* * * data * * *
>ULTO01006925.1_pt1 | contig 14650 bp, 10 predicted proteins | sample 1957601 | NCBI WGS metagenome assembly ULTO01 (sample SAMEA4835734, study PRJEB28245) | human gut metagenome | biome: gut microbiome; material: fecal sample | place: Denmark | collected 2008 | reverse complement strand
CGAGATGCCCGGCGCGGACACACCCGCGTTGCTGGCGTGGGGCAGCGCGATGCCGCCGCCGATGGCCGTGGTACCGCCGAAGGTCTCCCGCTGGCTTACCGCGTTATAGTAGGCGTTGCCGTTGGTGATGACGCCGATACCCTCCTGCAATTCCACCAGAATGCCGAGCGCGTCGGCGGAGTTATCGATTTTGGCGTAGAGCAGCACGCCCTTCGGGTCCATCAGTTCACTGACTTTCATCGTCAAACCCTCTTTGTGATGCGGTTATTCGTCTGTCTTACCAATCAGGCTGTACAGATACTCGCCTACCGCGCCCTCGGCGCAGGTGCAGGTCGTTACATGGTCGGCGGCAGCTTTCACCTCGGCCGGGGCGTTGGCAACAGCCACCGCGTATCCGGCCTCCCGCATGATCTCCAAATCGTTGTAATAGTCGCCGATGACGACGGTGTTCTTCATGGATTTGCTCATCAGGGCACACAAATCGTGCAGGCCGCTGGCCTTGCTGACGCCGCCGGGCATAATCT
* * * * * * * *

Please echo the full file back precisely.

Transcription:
>ULTO01006925.1_pt1 | contig 14650 bp, 10 predicted proteins | sample 1957601 | NCBI WGS metagenome assembly ULTO01 (sample SAMEA4835734, study PRJEB28245) | human gut metagenome | biome: gut microbiome; material: fecal sample | place: Denmark | collected 2008 | reverse complement strand
CGAGATGCCCGGCGCGGACACACCCGCGTTGCTGGCGTGGGGCAGCGCGATGCCGCCGCCGATGGCCGTGGTACCGCCGAAGGTCTCCCGCTGGCTTACCGCGTTATAGTAGGCGTTGCCGTTGGTGATGACGCCGATACCCTCCTGCAATTCCACCAGAATGCCGAGCGCGTCGGCGGAGTTATCGATTTTGGCGTAGAGCAGCACGCCCTTCGGGTCCATCAGTTCACTGACTTTCATCGTCAAACCCTCTTTGTGATGCGGTTATTCGTCTGTCTTACCAATCAGGCTGTACAGATACTCGCCTACCGCGCCCTCGGCGCAGGTGCAGGTCGTTACATGGTCGGCGGCAGCTTTCACCTCGGCCGGGGCGTTGGCAACAGCCACCGCGTATCCGGCCTCCCGCATGATCTCCAAATCGTTGTAATAGTCGCCGATGACGACGGTGTTCTTCATGGATTTGCTCATCAGGGCACACAAATCGTGCAGGCCGCTGGCCTTGCTGACGCCGCCGGGCATAATCT